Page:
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x/y/z vs translate? Any difference?

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This thread was started before GSAP 3 was released. Some information, especially the syntax, may be out of date for GSAP 3. Please see the GSAP 3 migration guide and release notes for more information about how to update the code to GSAP 3's syntax. 

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I just want to know if there is any difference in using say { x: "50px" } VS { css: { transform: "translateX(50px" }}, performance wise etc? Is x/y/z always better when it comes to positioning?



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Hello jesper.landberg and welcome to the GreenSock forum!


Basically they would do the same thing. But by using "x" instead of "transform", is that by using " x" you guarantee that your translate will be animated cross-browser.


In your example above, depending if it is a WebKit based browser. You might need to add the prefix "-webkit-" to the "translate" property. So then you would have to write multiple tweens with different transform values, or use some browser check if statements. GSAP does all the heavy lifting behind the scenes, making sure the right CSS property gets applied depending on the browser.


So in the long run using the GSAP shorthand x,y, z will allow you to write less code, ensure cross browser compatibility, and make your life easier.


Does that make sense?



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Hey Jasper, looks like Jonathan answered this for you precisely.


I have also found that people are often confused between using x and xPercent.


Here's a short video explaining how each of them work and how they overwrite the default CSS styles.



Hope that helps.

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Great input so far, but I wanted to add another aspect that I think is very important...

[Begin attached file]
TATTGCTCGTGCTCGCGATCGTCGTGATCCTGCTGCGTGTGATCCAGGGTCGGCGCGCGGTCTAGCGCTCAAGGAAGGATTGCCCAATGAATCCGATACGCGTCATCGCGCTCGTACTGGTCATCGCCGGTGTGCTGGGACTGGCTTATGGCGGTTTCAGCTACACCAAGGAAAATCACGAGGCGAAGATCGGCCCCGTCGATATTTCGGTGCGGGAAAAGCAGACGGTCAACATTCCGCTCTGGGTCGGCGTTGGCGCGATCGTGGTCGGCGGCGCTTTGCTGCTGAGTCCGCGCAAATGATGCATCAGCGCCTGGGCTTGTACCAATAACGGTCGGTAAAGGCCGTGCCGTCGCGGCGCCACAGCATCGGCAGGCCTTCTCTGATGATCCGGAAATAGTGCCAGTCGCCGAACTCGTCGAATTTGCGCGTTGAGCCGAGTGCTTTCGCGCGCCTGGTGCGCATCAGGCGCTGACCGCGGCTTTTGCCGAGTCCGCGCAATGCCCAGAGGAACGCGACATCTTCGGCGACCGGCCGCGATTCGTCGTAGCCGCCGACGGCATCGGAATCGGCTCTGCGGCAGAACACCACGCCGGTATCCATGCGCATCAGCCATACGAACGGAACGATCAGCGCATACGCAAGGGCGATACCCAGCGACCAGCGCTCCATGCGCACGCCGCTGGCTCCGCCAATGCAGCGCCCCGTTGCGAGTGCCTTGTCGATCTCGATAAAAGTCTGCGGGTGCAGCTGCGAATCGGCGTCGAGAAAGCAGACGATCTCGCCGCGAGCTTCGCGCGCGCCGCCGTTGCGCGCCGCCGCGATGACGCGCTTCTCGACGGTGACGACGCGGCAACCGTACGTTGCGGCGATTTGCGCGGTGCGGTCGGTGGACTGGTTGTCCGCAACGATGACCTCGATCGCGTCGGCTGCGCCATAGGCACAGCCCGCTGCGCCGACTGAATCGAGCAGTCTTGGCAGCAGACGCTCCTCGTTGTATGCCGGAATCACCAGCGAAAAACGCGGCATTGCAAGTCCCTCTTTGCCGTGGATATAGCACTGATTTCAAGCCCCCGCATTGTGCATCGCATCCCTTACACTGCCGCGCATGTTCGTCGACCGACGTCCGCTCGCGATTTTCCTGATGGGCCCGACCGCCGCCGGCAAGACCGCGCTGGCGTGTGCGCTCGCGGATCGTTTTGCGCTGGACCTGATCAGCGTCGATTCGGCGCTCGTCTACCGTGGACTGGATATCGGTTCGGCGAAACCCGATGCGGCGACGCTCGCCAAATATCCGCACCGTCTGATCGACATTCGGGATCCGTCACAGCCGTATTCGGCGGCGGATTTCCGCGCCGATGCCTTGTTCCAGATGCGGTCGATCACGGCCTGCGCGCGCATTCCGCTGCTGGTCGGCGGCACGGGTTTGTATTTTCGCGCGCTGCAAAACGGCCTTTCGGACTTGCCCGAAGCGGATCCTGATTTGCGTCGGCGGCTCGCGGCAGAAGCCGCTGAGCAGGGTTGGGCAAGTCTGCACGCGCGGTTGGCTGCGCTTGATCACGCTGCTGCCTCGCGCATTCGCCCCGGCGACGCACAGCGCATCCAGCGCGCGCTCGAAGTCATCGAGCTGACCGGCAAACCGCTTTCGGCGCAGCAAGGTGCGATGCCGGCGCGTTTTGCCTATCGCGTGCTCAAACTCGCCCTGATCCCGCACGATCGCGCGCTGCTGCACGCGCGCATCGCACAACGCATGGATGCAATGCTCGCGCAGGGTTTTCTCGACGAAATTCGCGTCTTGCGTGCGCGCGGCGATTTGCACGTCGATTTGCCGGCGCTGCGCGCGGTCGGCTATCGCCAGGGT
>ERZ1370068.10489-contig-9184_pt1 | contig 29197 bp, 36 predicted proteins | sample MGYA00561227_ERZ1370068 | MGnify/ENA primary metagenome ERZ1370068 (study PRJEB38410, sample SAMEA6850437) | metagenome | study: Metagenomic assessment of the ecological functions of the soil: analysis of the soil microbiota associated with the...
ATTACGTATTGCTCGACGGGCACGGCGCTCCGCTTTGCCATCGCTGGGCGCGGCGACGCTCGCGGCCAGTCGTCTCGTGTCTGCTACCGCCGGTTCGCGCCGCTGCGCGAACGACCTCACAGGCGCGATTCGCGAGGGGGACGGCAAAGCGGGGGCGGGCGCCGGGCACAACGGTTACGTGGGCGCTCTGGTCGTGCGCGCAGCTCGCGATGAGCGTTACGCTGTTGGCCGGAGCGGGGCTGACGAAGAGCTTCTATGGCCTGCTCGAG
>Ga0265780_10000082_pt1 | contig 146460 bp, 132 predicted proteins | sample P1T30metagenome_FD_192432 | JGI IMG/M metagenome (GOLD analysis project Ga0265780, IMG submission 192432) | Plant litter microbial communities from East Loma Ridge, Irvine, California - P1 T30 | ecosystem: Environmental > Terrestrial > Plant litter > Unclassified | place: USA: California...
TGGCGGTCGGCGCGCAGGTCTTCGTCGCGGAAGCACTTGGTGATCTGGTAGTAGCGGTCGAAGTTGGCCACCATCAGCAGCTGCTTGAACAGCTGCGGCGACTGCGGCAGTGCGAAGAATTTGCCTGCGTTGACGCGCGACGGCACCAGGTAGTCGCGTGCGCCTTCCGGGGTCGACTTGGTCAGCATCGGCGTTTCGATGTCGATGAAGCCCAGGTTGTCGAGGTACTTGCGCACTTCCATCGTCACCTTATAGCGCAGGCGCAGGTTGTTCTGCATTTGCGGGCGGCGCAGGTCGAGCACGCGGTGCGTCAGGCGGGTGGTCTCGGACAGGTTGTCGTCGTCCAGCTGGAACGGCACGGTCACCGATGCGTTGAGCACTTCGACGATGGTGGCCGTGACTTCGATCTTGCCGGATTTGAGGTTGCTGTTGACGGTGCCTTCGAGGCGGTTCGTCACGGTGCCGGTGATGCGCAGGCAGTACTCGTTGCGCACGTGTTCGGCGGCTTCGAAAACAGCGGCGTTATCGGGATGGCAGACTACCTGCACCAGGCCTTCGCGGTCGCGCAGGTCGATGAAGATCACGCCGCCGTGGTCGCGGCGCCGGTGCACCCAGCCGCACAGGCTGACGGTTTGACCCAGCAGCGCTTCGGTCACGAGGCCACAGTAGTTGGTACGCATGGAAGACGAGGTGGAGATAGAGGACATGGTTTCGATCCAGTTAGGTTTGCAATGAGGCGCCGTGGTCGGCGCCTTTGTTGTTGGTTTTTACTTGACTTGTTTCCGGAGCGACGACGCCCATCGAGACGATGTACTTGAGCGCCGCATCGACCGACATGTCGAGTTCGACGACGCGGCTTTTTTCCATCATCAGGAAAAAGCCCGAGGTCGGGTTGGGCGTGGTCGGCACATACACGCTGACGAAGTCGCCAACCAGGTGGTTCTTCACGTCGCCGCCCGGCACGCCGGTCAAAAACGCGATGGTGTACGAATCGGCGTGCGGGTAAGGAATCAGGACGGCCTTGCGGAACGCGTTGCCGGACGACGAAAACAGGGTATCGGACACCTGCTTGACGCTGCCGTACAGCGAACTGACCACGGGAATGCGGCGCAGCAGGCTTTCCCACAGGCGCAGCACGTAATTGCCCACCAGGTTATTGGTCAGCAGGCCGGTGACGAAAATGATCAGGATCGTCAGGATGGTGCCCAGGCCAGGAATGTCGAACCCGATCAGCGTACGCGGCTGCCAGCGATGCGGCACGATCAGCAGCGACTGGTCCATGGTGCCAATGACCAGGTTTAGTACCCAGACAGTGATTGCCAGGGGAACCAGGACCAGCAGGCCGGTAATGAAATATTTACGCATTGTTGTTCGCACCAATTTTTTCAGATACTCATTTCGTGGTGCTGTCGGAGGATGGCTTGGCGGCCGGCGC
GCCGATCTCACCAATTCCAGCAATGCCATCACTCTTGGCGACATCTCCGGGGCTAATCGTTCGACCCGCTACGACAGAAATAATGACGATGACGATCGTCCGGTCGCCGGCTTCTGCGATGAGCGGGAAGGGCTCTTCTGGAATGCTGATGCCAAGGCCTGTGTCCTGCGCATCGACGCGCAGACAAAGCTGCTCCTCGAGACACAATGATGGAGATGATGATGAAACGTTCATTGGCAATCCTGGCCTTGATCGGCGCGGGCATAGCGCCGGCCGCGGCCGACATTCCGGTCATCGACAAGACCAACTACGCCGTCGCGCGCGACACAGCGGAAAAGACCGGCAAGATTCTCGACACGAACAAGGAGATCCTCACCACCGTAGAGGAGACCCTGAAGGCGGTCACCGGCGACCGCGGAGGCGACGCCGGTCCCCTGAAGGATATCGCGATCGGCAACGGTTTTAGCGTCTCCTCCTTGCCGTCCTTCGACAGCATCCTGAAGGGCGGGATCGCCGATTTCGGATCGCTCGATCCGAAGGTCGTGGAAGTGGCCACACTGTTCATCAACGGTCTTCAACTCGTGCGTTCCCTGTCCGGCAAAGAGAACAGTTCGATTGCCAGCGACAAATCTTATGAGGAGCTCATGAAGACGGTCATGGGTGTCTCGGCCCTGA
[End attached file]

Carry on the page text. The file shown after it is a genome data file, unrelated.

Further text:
Whenever you define a transform as a string like transform:"translateX(50px)", it must apply that to the element and then read back and parse the matrix() or matrix3d() that the browser creates. Why? Because that string could have any number (and order) of values in it, like transform:"translateX(50px) rotate(40deg) scale(0.5,0.5) translateY(100px) rotate(30deg)". Remember, according to the CSS spec, order of operation is important and you can string together a bunch of stuff (notice my example has two different rotate() values). All of those get mashed together into a matrix() or matrix3d(). My point is that it's a lot more work that way.


Using GSAP for transforms gives you a consistent order-of-operation which has many benefits, one of which is that we can further optimize for speed. So if you define x:50 instead of transform:"translateX(50px)", GSAP can just grab that one value and handle it independently without all the extra calculations. In short, there is a definite speed benefit from using our transform component aliases like x, y, z, scaleX, scaleY, rotation, etc. 


Another bad thing about defining transform:"..." is that you can lose rotational precision. The matrix that results from a rotation of 360 is the same as the one that results from 720 and 0 and 1440. It's impossible to extract the rotational data accurately when it goes beyond a full rotation. This has nothing to do with GSAP - it's the nature of matrices. However, if you use GSAP's built-in aliases, you always get perfect precision no matter how far you exceed 360 degrees in any direction. 


I'd strongly recommend ALWAYS using GSAP's built-in aliases for transforms unless you need a non-standard order-of-operation (which is very rare). 

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Really good explanation Jack for using GSAP's built in aliases for transforms, unless you need a non-standard order-of-operation. A very useful and need to know thing for working with transforms in GSAP. :)

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